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Dynamic forms, JSF world was long waiting for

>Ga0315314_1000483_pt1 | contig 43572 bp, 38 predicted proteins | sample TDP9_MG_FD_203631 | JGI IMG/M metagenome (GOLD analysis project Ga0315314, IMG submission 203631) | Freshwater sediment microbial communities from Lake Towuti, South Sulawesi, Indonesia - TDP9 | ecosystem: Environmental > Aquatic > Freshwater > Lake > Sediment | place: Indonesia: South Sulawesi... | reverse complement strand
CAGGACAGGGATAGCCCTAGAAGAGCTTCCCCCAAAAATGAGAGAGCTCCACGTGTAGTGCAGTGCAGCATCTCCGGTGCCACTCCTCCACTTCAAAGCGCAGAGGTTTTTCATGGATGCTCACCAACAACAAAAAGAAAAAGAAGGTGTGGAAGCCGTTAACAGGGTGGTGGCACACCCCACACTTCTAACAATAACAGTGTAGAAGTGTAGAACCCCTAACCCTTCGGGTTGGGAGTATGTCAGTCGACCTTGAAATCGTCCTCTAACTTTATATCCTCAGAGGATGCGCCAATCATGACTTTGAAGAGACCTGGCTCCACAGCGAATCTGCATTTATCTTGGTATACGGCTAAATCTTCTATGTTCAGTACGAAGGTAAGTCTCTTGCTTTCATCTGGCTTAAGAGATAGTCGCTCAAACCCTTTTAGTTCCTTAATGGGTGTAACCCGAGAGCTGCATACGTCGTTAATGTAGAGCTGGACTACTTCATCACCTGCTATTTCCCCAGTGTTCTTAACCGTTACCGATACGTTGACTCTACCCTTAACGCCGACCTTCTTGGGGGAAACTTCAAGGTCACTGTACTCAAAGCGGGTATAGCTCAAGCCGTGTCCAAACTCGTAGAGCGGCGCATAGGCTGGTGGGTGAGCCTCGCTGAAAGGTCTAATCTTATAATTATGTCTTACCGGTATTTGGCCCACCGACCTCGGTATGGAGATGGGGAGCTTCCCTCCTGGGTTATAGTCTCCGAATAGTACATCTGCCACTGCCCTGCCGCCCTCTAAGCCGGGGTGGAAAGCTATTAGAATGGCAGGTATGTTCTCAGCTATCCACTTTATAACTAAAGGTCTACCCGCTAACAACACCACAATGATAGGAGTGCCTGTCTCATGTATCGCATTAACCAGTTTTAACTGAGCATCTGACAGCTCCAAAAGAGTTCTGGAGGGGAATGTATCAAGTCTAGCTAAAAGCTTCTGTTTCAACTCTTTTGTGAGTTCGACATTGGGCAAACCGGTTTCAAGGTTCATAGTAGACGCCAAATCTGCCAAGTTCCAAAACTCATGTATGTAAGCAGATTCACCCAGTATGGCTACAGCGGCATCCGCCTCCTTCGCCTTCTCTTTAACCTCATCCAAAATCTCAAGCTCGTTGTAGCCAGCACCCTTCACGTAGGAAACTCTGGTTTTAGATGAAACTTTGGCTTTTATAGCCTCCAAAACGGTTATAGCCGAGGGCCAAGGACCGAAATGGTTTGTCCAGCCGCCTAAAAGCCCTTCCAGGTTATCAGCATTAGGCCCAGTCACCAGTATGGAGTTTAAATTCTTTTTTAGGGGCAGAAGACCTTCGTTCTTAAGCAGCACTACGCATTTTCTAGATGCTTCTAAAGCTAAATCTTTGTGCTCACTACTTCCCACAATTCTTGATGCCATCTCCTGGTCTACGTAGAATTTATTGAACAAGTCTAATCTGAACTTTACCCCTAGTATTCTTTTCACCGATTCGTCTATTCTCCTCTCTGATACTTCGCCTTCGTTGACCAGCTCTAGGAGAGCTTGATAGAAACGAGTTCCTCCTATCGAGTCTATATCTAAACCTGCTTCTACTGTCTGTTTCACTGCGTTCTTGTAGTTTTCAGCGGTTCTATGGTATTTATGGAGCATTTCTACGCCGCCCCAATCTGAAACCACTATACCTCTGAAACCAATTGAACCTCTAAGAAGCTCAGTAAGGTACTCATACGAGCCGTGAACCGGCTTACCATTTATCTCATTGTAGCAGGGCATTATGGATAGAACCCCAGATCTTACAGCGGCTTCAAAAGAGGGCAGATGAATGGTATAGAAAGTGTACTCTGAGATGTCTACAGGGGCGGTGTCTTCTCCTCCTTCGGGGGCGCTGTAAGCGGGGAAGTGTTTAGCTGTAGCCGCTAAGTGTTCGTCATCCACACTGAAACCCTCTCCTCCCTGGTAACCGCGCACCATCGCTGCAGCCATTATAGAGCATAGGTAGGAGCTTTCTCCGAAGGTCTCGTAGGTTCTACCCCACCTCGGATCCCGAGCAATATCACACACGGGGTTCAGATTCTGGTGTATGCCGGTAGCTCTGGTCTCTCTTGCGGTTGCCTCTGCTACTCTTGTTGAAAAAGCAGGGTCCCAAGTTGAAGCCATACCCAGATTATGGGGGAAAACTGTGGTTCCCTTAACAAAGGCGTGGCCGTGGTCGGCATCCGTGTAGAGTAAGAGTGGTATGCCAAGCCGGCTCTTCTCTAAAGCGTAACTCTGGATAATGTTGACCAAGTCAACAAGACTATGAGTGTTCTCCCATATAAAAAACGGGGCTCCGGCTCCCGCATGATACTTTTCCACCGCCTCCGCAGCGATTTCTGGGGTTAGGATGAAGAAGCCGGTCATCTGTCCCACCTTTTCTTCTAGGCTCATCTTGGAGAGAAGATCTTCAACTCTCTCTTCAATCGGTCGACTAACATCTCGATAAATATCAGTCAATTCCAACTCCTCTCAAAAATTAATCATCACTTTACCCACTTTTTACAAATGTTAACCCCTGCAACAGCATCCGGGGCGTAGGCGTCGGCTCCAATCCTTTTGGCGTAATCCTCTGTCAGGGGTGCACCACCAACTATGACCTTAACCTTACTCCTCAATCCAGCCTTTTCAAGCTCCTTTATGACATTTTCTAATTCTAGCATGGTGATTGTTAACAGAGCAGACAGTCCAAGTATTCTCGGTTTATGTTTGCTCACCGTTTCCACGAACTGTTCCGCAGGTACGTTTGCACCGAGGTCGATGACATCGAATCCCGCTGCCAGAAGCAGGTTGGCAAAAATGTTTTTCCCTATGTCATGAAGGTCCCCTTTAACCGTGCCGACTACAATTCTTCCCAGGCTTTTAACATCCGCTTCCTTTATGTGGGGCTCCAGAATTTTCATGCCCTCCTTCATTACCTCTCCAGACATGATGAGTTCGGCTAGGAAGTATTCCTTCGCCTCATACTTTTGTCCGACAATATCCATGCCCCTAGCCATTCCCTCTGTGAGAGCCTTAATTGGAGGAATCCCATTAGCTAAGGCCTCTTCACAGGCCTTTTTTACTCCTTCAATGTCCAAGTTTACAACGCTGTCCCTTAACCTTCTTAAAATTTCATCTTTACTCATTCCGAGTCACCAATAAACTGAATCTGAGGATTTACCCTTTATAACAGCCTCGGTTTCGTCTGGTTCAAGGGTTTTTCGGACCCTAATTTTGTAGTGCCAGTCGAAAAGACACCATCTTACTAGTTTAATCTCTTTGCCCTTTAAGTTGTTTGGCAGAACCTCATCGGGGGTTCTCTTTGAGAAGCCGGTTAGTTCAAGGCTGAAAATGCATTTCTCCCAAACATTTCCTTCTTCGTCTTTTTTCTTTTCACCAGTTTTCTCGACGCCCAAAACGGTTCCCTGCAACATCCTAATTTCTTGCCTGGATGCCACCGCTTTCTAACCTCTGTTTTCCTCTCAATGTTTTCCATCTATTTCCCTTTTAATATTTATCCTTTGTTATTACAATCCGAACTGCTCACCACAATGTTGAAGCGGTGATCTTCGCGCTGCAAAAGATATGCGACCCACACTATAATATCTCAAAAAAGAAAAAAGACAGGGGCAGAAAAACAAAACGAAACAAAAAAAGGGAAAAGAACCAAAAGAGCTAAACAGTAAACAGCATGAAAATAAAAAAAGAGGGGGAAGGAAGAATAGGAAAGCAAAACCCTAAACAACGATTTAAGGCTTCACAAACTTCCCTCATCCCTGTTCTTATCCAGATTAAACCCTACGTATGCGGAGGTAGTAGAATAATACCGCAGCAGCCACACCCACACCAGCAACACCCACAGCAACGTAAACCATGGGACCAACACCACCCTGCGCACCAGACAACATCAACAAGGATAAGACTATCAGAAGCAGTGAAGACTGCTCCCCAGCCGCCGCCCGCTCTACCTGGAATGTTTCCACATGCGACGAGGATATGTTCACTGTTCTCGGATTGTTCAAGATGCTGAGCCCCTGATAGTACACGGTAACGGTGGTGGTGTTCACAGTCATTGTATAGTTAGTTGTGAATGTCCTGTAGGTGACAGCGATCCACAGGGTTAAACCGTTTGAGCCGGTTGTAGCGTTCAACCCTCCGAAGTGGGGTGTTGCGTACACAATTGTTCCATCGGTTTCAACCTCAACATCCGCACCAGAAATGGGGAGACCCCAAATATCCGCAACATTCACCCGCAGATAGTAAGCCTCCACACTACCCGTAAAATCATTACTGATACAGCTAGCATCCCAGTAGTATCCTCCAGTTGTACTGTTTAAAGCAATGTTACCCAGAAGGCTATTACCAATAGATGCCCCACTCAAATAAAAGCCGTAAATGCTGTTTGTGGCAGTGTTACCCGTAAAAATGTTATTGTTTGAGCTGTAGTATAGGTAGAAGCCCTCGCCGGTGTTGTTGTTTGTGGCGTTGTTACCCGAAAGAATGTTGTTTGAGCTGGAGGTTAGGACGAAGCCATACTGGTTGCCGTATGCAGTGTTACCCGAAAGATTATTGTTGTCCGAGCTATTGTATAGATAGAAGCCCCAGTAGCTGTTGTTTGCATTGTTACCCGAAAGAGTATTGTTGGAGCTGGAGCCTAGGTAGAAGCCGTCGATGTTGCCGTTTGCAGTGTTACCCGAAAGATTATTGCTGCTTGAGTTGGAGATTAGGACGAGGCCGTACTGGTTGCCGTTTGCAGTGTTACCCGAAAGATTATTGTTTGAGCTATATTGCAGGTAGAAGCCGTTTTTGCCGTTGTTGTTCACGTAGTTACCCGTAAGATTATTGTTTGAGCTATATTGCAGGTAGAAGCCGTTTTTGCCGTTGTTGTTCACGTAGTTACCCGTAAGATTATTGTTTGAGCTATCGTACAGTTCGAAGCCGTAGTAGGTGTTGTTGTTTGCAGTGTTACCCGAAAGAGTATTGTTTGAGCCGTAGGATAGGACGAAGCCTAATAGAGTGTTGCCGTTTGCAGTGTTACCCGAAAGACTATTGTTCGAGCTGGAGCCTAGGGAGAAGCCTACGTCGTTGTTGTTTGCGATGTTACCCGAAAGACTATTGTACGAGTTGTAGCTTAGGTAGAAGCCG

The new PrimeFaces Extensions release 0.5.0 brought a new DynaForm component. Normally, we can build a form quite straightforward by h:panelGrid oder p:panelGrid if the count of rows / columns, positions of elements, etc. are known. That’s true for static forms. But it’s not possible to use h:panelGrid oder p:panelGrid if a form is described dynamically, at runtime. E.g. if the entire form’s definition is placed in a database or a XML file. DynaForm makes possible to build a dynamic form with labels, inputs, selects and any other elements by model. There aren’t limitations. Explore all its features in the showcase. Let’s show how to build a simple dynamic form. Main steps: Create model instance: DynaFormModel model = new DynaFormModel(); Add row to regular grid: DynaFormRow row = model.createRegularRow(); Add label: DynaFormLabel label = row.addLabel(value, colspan, rowspan); Add editable control: DynaFormControl control = row.addControl(data, type, colspan, rowspan); Set relationship between label and control (optional): label.setForControl(control); Repeat four last steps as many times as needed. What is could look like from UI point of view? A screenshot after a failed form validation:The main tag is pe:dynaForm. Child tag pe:dynaFormControl matches created in Java controls by ” type” attribute. This is usually a “one to many” relation. XHTML / Java (controller bean and model) code to the dynamic form above is listed below. <h:panelGroup id="dynaFormGroup"> <p:messages id="messages" showSummary="true"/><pe:dynaForm id="dynaForm" value="#{dynaFormController.model}" var="data"> <pe:dynaFormControl type="input" for="txt"> <p:inputText id="txt" value="#{data.value}" required="#{data.required}"/> </pe:dynaFormControl> <pe:dynaFormControl type="calendar" for="cal" styleClass="calendar"> <p:calendar id="cal" value="#{data.value}" required="#{data.required}" showOn="button"/> </pe:dynaFormControl> <pe:dynaFormControl type="select" for="sel" styleClass="select"> <p:selectOneMenu id="sel" value="#{data.value}" required="#{data.required}"> <f:selectItems value="#{dynaFormController.languages}"/> </p:selectOneMenu> </pe:dynaFormControl> <pe:dynaFormControl type="textarea" for="tarea"> <p:inputTextarea id="tarea" value="#{data.value}" required="#{data.required}" autoResize="false"/> </pe:dynaFormControl> <pe:dynaFormControl type="rating" for="rat"> <p:rating id="rat" value="#{data.value}" required="#{data.required}"/> </pe:dynaFormControl><f:facet name="buttonBar"> <p:commandButton value="Submit" action="#{dynaFormController.submitForm}" process="dynaForm" update="_mainForm_dynaFormGroup"/> <p:commandButton type="reset" value="Reset" style="margin-left: 5px;"/> </f:facet> </pe:dynaForm> </h:panelGroup>@ManagedBean @ViewScoped public class DynaFormController implements Serializable {private DynaFormModel model;private static List<SelectItem> LANGUAGES = new ArrayList<SelectItem>();public DynaFormController() { model = new DynaFormModel();// add rows, labels and editable controls // set relationship between label and editable controls to support outputLabel with "for" attribute// 1. row DynaFormRow row = model.createRegularRow();DynaFormLabel label11 = row.addLabel("Author", 1, 1); DynaFormControl control12 = row.addControl(new BookProperty("Author", true), "input", 1, 1); label11.setForControl(control12);DynaFormLabel label13 = row.addLabel("ISBN", 1, 1); DynaFormControl control14 = row.addControl(new BookProperty("ISBN", true), "input", 1, 1); label13.setForControl(control14);// 2. row row = model.createRegularRow();DynaFormLabel label21 = row.addLabel("Title", 1, 1); DynaFormControl control22 = row.addControl(new BookProperty("Title", false), "input", 3, 1); label21.setForControl(control22);// 3. row row = model.createRegularRow();DynaFormLabel label31 = row.addLabel("Publisher", 1, 1); DynaFormControl control32 = row.addControl(new BookProperty("Publisher", false), "input", 1, 1); label31.setForControl(control32);DynaFormLabel label33 = row.addLabel("Published on", 1, 1); DynaFormControl control34 = row.addControl(new BookProperty("Published on", false), "calendar", 1, 1); label33.setForControl(control34);// 4. row row = model.createRegularRow();DynaFormLabel label41 = row.addLabel("Language", 1, 1); DynaFormControl control42 = row.addControl(new BookProperty("Language", false), "select", 1, 1); label41.setForControl(control42);DynaFormLabel label43 = row.addLabel("Description", 1, 2); DynaFormControl control44 = row.addControl(new BookProperty("Description", false), "textarea", 1, 2); label43.setForControl(control44);// 5. row row = model.createRegularRow();DynaFormLabel label51 = row.addLabel("Rating", 1, 1); DynaFormControl control52 = row.addControl(new BookProperty("Rating", 3, true), "rating", 1, 1); label51.setForControl(control52); }public DynaFormModel getModel() { return model; }public String submitForm() { ... // do something }public List<SelectItem> getLanguages() { if (LANGUAGES.isEmpty()) { LANGUAGES.add(new SelectItem("en", "English")); LANGUAGES.add(new SelectItem("de", "German")); LANGUAGES.add(new SelectItem("ru", "Russian")); LANGUAGES.add(new SelectItem("tr", "Turkish")); }return LANGUAGES; } }public class BookProperty implements Serializable {private String name; private Object value; private boolean required;public BookProperty(String name, boolean required) { this.name = name; this.required = required; }public BookProperty(String name, Object value, boolean required) { this.name = name; this.value = value; this.required = required; }// getter // setter }You see that one of important features is a buil-in support for labels. DynaForm renders labels automatically – no need to write p:outputLabel. Another feature is autoSubmit flag. It allows pass form parameters in URL, build a form on page load and submit it automatically. More highlights: expandable extended view area (grid), open / close state saving, widget’s client-side API, various facets. Next screenshots demonstrate how to build dynamic forms with lables above fields and various elements like PrimeFaces separator. Two forms in this example are switched by clicking on the “Switch model” link. Note, XHTML code with pe:dynaForm stays the same, only Java model gets changed.Explore the corresponding code in the use case Yet another forms. Reference: Dynamic forms, JSF world was long waiting for from our JCG partner Oleg Varaksin at the Thoughts on software development blog....